The white areas of the planet were very, very white. The green areas were also very green. It looked as if someone had painted across its spherical face with bold brush-strokes. It was the most unnatural thing I have ever seen in my entire life.

Still, I was glad to see the planet; it meant that I could finally rest. I’d been traveling constantly since I left Earth a week ago, traveling on various astral highways and leaping through the Interstitial Aethyr to finally make my way almost literally across all of known space. It was a shame I didn’t pass by the center of known space, the fabled planet-sized artificial construction of Juxia. I heard tell that it was one of the greatest marvels of the universe. I could only imagine what space travel was like when one didn’t have the pre-established astral highways to aid you; it was said that Jakken Jalhalla Servidos’ journey from Juxia to Earth took four weeks, forced as they were to travel off the beaten path. I was exceedingly glad that I didn’t have to do that.

There was a brief impact, and the shuttle’s gentle thrumming engines shut off. “What was that?” I asked. “Why did we stop?”

A door behind me hissed open, and a group of Elfviyat wearing spotless, tight-fitting tunics walked in, their hands resting on pistols hanging at their belts. All of them, I noticed, had their hair in the same style as my companion. Actually, every Elfviyat I had met had that same hairstyle. Another curiosity. Hooray conformity!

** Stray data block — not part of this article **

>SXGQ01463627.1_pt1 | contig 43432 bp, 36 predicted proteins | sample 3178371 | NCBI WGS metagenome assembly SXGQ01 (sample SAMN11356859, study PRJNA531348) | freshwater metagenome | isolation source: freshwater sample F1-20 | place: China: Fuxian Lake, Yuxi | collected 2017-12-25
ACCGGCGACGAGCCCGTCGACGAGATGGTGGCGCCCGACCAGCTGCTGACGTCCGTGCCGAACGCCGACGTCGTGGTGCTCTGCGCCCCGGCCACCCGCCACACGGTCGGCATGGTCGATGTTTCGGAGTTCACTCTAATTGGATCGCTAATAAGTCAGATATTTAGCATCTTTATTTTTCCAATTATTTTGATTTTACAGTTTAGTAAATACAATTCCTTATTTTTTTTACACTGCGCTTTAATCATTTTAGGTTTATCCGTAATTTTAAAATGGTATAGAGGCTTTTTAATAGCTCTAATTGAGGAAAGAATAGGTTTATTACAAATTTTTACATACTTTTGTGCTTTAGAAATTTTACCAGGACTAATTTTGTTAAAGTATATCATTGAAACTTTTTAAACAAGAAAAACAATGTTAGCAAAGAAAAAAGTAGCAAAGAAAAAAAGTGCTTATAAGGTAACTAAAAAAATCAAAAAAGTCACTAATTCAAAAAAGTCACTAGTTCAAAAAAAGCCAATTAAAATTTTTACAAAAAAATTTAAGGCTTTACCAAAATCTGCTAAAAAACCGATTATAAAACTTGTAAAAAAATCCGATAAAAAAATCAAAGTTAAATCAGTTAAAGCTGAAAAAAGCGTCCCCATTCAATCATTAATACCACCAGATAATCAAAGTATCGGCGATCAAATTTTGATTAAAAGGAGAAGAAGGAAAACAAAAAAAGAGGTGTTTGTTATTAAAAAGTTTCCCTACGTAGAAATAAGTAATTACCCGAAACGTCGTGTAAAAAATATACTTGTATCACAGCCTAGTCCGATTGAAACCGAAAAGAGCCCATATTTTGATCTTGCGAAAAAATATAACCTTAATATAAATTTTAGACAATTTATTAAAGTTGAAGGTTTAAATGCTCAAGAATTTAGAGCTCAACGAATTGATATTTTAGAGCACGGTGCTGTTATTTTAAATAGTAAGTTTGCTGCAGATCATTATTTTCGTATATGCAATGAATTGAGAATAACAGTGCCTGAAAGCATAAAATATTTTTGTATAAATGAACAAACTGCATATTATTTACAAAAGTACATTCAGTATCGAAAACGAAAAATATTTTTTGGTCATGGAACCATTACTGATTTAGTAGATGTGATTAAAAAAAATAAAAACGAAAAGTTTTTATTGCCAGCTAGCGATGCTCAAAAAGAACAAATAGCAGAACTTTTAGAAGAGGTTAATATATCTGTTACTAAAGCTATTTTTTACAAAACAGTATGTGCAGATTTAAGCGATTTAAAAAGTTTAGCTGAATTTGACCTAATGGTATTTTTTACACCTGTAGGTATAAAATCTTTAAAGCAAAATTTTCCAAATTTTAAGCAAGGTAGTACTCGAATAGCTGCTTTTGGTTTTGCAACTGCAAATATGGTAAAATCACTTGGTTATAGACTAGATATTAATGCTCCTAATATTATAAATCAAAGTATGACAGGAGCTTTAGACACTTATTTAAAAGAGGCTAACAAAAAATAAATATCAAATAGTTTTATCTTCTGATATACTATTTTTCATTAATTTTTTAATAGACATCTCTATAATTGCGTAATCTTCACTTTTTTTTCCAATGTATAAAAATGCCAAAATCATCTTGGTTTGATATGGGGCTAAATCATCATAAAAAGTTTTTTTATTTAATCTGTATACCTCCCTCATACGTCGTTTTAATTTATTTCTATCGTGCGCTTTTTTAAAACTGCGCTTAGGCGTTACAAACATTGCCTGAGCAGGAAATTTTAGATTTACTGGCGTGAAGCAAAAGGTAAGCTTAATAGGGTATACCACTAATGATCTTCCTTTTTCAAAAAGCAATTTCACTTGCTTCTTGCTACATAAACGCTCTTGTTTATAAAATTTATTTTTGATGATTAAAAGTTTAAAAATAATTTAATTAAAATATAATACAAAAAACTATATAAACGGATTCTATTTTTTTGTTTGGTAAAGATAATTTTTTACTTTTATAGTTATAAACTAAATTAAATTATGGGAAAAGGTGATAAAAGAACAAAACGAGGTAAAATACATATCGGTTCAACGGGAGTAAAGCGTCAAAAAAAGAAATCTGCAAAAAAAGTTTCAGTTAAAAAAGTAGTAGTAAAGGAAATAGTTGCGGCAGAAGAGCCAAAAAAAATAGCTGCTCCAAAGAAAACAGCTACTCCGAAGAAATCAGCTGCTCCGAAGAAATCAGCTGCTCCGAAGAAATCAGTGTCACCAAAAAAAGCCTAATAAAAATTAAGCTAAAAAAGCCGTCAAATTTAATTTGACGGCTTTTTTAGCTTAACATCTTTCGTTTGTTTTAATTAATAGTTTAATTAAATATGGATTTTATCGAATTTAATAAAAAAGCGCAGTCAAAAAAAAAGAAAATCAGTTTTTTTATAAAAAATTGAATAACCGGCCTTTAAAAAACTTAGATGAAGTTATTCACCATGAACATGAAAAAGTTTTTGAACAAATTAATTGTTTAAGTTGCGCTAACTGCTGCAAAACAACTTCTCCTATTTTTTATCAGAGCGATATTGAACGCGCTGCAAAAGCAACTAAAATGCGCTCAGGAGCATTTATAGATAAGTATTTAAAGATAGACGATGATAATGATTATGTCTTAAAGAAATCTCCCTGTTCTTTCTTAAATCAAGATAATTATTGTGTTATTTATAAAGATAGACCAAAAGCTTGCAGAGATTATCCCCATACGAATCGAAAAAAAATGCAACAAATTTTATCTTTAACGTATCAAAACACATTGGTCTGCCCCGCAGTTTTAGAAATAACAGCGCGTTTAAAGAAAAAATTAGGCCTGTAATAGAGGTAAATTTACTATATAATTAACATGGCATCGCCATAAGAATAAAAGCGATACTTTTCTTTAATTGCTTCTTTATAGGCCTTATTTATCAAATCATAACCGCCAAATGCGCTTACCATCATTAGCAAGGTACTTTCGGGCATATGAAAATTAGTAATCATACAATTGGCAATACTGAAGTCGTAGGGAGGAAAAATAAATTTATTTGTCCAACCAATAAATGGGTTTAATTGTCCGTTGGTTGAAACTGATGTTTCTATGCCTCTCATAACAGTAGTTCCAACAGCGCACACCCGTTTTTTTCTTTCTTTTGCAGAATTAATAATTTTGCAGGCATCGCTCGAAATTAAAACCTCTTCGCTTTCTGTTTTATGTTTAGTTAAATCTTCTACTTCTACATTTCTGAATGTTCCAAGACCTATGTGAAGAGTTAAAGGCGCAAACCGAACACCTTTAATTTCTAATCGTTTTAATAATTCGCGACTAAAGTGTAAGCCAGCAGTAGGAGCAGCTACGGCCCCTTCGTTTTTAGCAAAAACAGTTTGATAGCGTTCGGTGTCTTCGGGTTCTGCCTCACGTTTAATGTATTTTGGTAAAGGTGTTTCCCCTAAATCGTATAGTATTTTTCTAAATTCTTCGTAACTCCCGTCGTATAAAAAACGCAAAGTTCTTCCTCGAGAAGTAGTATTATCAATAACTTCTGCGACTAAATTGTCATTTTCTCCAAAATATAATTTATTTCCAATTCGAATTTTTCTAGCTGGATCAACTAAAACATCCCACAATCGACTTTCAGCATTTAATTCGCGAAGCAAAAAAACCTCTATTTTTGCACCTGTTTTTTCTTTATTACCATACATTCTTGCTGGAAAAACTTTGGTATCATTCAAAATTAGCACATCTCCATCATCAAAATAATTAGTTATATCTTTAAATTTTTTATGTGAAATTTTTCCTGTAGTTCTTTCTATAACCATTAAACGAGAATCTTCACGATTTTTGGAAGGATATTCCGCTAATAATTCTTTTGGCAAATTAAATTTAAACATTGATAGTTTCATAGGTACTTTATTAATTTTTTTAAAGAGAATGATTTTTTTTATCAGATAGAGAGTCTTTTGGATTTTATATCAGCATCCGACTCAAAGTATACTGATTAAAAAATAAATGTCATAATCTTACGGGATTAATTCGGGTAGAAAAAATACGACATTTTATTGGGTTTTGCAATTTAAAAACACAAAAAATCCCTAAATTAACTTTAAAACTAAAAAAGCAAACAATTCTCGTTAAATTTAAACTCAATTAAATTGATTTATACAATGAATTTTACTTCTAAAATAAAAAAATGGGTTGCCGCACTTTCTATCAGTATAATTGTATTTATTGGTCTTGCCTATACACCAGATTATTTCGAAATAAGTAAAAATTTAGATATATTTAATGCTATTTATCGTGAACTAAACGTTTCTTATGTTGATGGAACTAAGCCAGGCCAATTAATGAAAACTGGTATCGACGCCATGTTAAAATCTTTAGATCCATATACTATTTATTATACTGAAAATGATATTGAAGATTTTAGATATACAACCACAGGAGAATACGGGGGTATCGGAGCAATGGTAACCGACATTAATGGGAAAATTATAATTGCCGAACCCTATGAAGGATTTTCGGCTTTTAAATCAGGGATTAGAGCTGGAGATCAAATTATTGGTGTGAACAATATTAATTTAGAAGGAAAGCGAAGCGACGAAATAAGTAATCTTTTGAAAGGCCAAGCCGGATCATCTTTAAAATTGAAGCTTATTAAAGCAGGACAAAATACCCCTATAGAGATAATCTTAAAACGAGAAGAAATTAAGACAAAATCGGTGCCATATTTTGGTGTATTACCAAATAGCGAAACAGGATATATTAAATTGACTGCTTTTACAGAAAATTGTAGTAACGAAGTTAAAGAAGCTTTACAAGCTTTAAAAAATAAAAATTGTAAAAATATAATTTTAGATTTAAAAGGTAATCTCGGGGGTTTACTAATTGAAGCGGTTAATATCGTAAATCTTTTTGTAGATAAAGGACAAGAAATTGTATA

“Welcome to Talvariim Security Station,” one of them said. Why thank you. Can I sleep now? “We promise you that your long journey will be over soon. As I am sure you all know, however,” I do? “we must first make sure that you are all unarmed. Impure weapons are not allowed on the planet’s surface. If you are carrying any impure weapons on you, please reveal them and turn them over to us now. We will hold them for you here until your return.”

My eyes moved over to the coffin-like compartment at the back of the shuttle’s cylindrical passenger chamber containing my suitcase, and my personal armoury concealed within it. Bloody hell.

 
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Posted by on March 25, 2012 in Writing

 

A Dog’s Life

Wake!

Big Master!

Ruffle!

Ear Rub!

Food!

Little Masters!

Run!

Tail Pull!

Snarl!

Big Master Loud Noise!